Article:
SINGAPORE - Care and consideration for others, and the ability to give and take in interactions with one another, must take precedence over Singaporeans' individual faiths, beliefs and practices.
And within the Republic's diverse, multi-religious setting, moderation is key, as is the capacity for people to engage others and clarify issues instead of falling into conflict.
These were some of the main points raised at an interfaith dialogue on Saturday (June 19) led by four panellists from the Buddhist, Hindu, Muslim and Taoist faiths.
Part of the Common Senses for Common Spaces series organised by non-governmental group Humanity Matters, the event at the Furama RiverFront Hotel in Havelock Road saw speakers and a physical audience of 50 deliberate the dynamics of religious practice amid a pandemic.
The discussion also spilled over to incidents that have recently been in the news.
These include the furore over a Malay couple's wedding photo being appropriated for a decorative Hari Raya standee; a viral video of polytechnic lecturer Tan Boon Lee accosting an interethnic couple with racist remarks; and another widely circulated clip showing a woman of Chinese appearance clanging a gong as her Hindu neighbour rings a bell as part of his prayers.
Panellist and master's student Losheini Ravindran said that Singaporeans should not go to the extent of imposing their identities on others.
Instead of getting into arguments, people should try to simply talk, ask questions, find out more and try to understand one another, she added.
Awareness of one's surroundings is also key, said fellow panellist Edwin Ignatious, a former president of the Muslim Converts' Association of Singapore.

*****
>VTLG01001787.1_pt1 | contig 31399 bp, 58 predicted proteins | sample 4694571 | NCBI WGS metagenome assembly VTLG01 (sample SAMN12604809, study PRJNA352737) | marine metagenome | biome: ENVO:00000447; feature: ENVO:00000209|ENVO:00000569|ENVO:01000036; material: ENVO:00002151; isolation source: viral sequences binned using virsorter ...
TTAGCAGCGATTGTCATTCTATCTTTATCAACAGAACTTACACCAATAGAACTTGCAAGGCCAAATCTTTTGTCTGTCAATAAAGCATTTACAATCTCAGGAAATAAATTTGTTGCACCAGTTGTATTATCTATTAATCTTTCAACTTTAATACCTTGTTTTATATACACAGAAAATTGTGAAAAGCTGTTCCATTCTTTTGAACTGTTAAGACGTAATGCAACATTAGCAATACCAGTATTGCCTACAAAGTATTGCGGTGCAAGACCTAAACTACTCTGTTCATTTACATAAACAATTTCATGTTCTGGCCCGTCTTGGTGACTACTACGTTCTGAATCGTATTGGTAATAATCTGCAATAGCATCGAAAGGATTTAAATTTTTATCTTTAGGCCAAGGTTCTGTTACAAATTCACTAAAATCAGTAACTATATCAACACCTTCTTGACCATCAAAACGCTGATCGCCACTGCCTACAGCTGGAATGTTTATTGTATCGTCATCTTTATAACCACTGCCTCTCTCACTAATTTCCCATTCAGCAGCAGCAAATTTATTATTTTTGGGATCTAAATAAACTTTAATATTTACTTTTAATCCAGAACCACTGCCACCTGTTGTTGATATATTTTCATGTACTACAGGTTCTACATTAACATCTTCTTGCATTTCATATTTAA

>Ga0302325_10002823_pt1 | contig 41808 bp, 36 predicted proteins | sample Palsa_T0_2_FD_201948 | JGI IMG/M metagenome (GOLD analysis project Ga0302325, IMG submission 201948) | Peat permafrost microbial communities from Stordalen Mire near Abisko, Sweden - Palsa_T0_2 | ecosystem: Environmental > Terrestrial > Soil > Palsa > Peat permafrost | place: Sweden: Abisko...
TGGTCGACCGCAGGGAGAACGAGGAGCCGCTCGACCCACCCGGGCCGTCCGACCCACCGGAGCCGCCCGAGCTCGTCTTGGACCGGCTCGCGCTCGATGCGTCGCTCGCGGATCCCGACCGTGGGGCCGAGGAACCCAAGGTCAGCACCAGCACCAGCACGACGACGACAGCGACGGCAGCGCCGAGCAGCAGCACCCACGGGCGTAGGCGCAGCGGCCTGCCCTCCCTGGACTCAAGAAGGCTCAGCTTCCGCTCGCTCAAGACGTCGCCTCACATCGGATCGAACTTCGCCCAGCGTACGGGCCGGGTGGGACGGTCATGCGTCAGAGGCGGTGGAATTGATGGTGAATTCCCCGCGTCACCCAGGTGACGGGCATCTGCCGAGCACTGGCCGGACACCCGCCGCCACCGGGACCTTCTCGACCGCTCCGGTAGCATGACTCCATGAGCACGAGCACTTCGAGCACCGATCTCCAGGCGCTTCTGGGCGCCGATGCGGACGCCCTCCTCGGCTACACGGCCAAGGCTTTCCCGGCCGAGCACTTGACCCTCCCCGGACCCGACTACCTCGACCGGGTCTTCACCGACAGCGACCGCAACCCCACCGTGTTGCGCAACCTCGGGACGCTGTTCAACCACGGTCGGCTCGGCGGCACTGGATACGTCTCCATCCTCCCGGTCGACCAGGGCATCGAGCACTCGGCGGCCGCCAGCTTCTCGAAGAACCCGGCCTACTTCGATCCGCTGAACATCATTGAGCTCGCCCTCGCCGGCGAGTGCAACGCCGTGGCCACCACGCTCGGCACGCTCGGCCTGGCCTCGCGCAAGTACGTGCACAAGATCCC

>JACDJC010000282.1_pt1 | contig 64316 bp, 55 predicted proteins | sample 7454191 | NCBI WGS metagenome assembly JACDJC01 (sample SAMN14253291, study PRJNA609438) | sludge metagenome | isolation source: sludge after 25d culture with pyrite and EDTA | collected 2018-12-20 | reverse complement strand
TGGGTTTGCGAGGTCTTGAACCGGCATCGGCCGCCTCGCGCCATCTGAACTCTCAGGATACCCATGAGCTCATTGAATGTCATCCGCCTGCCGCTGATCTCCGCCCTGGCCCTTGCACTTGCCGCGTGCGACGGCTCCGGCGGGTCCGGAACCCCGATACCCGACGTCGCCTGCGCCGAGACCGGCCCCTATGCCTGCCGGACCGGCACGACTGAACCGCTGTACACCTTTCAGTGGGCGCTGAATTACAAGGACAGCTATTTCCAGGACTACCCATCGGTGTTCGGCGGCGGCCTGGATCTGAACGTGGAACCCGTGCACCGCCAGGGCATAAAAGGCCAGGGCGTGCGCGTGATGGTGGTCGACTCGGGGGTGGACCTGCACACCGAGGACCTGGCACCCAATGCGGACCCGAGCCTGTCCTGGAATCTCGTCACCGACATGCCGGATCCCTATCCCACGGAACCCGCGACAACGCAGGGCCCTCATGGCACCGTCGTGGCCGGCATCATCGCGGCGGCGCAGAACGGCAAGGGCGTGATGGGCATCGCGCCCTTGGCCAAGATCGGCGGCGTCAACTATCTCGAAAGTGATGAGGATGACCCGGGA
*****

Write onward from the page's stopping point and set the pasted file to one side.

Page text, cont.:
The other two panellists were building and construction consultant Pung Zheng Jie, who actively volunteers at Buddhist temples, and optometrist Lee Kang Lian, an ordained Taoist priest.
Associate Professor Kumar Ramakrishna from the S. Rajaratnam School of International Studies, who was in the audience, said that religious groups now had a key part to play in addressing tensions that may arise out of pandemic circumstances.
"The current environment is making people unconsciously become more extreme," he suggested. "It's not just the Government's role; I think religious groups have a very good opportunity to tell their followers that this is an unusual period in Singapore's history… and this is when we should try to make extra effort to moderate our views."
Also present was former Speaker of Parliament Abdullah Tarmugi, a permanent member of the Presidential Council for Minority Rights. He said the concept of "tolerance" in Singapore's multicultural setting was insufficient, noting that the word had negative connotations.
"You tolerate something you don't like but have to bear with," he said.
Ambassador-at-large Ong Keng Yong, chairman of Humanity Matters, called on Singaporeans to "better appreciate the diversity and comfortably accept each other's cultural distinctions".
In a closing speech, Parliamentary Secretary for Culture, Community and Youth Eric Chua, who was guest of honour, said he was not sure that Singapore's brand of diversity could be described as a melting pot. "It necessarily suggests that the ingredients meld together... become fused together," he mused.
"Rojak", instead, might be a more adequate way to describe how multiculturalism thrives in Singapore, said Mr Chua.
"Each of the religious groups, each of the ethnic groups, retains its own flavours. And in the process, we also get a flavour of the other groups, because over time, as we live, work and play together, we have also rubbed off some of those other characteristics onto ourselves," he added. "I think that's the ingenuity, that's the marvel and that's the wonder of Singapore society for the past many decades."